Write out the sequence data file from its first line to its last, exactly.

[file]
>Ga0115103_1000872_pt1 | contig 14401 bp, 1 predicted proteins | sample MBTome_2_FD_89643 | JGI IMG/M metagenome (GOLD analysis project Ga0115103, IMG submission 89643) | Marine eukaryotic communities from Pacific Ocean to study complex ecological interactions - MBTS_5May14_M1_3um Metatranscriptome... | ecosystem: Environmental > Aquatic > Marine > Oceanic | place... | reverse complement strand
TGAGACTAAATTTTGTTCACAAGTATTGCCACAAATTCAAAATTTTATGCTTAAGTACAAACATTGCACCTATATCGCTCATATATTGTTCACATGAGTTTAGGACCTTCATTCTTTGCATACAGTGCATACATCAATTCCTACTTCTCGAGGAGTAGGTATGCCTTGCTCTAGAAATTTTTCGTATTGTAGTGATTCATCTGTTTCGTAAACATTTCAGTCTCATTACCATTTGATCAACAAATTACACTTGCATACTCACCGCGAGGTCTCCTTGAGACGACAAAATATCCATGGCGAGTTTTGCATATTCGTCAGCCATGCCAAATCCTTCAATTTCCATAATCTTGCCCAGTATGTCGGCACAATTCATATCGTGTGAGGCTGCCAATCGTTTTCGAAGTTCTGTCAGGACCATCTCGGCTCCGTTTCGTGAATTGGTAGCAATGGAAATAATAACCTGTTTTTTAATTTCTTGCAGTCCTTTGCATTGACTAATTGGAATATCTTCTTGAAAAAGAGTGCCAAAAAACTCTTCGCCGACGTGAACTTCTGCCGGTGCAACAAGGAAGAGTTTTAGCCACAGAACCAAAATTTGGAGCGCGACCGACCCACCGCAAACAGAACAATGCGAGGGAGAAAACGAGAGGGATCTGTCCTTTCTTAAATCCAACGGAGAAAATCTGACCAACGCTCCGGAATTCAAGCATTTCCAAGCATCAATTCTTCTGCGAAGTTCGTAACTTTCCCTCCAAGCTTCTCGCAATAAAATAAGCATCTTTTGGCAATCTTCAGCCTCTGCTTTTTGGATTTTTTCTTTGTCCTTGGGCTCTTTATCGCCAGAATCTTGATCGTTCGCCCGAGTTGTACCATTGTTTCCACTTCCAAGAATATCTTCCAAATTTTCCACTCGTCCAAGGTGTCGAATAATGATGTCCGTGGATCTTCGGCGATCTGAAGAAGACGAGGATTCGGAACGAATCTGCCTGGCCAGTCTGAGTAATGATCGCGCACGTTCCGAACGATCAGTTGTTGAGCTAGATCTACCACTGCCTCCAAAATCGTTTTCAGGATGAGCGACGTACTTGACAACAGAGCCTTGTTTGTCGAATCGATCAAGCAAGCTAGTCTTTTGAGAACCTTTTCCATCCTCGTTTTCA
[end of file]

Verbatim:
>Ga0115103_1000872_pt1 | contig 14401 bp, 1 predicted proteins | sample MBTome_2_FD_89643 | JGI IMG/M metagenome (GOLD analysis project Ga0115103, IMG submission 89643) | Marine eukaryotic communities from Pacific Ocean to study complex ecological interactions - MBTS_5May14_M1_3um Metatranscriptome... | ecosystem: Environmental > Aquatic > Marine > Oceanic | place... | reverse complement strand
TGAGACTAAATTTTGTTCACAAGTATTGCCACAAATTCAAAATTTTATGCTTAAGTACAAACATTGCACCTATATCGCTCATATATTGTTCACATGAGTTTAGGACCTTCATTCTTTGCATACAGTGCATACATCAATTCCTACTTCTCGAGGAGTAGGTATGCCTTGCTCTAGAAATTTTTCGTATTGTAGTGATTCATCTGTTTCGTAAACATTTCAGTCTCATTACCATTTGATCAACAAATTACACTTGCATACTCACCGCGAGGTCTCCTTGAGACGACAAAATATCCATGGCGAGTTTTGCATATTCGTCAGCCATGCCAAATCCTTCAATTTCCATAATCTTGCCCAGTATGTCGGCACAATTCATATCGTGTGAGGCTGCCAATCGTTTTCGAAGTTCTGTCAGGACCATCTCGGCTCCGTTTCGTGAATTGGTAGCAATGGAAATAATAACCTGTTTTTTAATTTCTTGCAGTCCTTTGCATTGACTAATTGGAATATCTTCTTGAAAAAGAGTGCCAAAAAACTCTTCGCCGACGTGAACTTCTGCCGGTGCAACAAGGAAGAGTTTTAGCCACAGAACCAAAATTTGGAGCGCGACCGACCCACCGCAAACAGAACAATGCGAGGGAGAAAACGAGAGGGATCTGTCCTTTCTTAAATCCAACGGAGAAAATCTGACCAACGCTCCGGAATTCAAGCATTTCCAAGCATCAATTCTTCTGCGAAGTTCGTAACTTTCCCTCCAAGCTTCTCGCAATAAAATAAGCATCTTTTGGCAATCTTCAGCCTCTGCTTTTTGGATTTTTTCTTTGTCCTTGGGCTCTTTATCGCCAGAATCTTGATCGTTCGCCCGAGTTGTACCATTGTTTCCACTTCCAAGAATATCTTCCAAATTTTCCACTCGTCCAAGGTGTCGAATAATGATGTCCGTGGATCTTCGGCGATCTGAAGAAGACGAGGATTCGGAACGAATCTGCCTGGCCAGTCTGAGTAATGATCGCGCACGTTCCGAACGATCAGTTGTTGAGCTAGATCTACCACTGCCTCCAAAATCGTTTTCAGGATGAGCGACGTACTTGACAACAGAGCCTTGTTTGTCGAATCGATCAAGCAAGCTAGTCTTTTGAGAACCTTTTCCATCCTCGTTTTCA